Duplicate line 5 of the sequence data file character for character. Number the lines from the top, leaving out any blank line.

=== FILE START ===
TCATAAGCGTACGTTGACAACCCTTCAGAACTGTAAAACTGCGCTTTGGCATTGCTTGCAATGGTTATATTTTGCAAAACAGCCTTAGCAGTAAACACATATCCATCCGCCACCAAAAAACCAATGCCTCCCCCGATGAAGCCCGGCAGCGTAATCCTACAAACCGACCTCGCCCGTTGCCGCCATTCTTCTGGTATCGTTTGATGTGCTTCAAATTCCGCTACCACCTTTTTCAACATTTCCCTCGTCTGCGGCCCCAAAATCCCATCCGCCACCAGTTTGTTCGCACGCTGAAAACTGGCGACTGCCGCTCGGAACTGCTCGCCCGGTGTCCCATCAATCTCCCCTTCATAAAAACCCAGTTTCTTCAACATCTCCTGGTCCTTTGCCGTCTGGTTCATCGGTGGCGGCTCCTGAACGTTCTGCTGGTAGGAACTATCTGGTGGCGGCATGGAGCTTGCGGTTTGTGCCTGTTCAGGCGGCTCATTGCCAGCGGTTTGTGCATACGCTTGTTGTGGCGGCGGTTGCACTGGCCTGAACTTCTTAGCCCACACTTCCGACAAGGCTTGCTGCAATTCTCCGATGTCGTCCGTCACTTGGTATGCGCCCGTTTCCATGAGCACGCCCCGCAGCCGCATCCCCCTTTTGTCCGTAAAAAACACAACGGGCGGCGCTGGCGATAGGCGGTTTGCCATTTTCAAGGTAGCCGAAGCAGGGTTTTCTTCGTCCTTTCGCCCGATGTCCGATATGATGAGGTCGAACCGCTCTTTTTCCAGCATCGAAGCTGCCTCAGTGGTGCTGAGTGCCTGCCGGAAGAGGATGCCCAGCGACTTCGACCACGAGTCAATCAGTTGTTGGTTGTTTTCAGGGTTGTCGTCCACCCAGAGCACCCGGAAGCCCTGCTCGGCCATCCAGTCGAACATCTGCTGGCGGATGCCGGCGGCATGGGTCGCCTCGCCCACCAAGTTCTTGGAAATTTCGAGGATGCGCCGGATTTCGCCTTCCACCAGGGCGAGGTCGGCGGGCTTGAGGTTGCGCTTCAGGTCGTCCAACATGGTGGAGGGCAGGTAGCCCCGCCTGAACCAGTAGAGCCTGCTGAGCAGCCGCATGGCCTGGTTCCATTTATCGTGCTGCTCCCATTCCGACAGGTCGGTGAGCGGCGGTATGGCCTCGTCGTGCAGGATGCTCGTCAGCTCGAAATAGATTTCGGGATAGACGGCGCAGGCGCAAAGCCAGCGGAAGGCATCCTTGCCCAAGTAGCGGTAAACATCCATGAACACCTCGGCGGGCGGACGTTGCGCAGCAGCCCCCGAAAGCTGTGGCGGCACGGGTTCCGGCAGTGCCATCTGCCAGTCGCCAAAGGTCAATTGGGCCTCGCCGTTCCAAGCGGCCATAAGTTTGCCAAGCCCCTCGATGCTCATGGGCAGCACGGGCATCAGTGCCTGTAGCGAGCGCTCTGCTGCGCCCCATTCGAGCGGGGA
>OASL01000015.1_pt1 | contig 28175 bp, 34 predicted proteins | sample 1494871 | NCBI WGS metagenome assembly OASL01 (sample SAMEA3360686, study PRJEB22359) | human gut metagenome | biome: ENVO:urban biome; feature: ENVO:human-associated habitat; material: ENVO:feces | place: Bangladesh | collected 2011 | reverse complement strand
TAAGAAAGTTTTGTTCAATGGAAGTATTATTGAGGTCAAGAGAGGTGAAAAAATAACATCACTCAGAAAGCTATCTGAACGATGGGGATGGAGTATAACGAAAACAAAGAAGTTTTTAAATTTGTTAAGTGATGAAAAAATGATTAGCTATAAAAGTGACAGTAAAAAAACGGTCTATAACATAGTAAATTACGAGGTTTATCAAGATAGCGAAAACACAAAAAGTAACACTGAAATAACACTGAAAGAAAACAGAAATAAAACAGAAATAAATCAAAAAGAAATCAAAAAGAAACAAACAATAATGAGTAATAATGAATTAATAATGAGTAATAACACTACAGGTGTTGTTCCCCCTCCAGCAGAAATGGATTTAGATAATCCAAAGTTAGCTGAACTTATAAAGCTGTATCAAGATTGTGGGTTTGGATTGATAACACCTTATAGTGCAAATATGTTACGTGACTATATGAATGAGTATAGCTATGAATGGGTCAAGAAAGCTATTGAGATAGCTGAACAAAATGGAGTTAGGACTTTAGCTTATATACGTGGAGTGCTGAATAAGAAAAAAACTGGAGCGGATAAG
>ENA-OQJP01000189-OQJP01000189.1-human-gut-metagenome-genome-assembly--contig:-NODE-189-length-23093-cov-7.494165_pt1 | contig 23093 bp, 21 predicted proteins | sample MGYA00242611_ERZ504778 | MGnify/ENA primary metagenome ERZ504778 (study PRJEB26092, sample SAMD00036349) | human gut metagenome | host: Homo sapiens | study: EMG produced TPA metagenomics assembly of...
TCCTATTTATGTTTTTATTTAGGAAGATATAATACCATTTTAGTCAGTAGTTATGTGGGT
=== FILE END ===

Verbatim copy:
TCCTATTTATGTTTTTATTTAGGAAGATATAATACCATTTTAGTCAGTAGTTATGTGGGT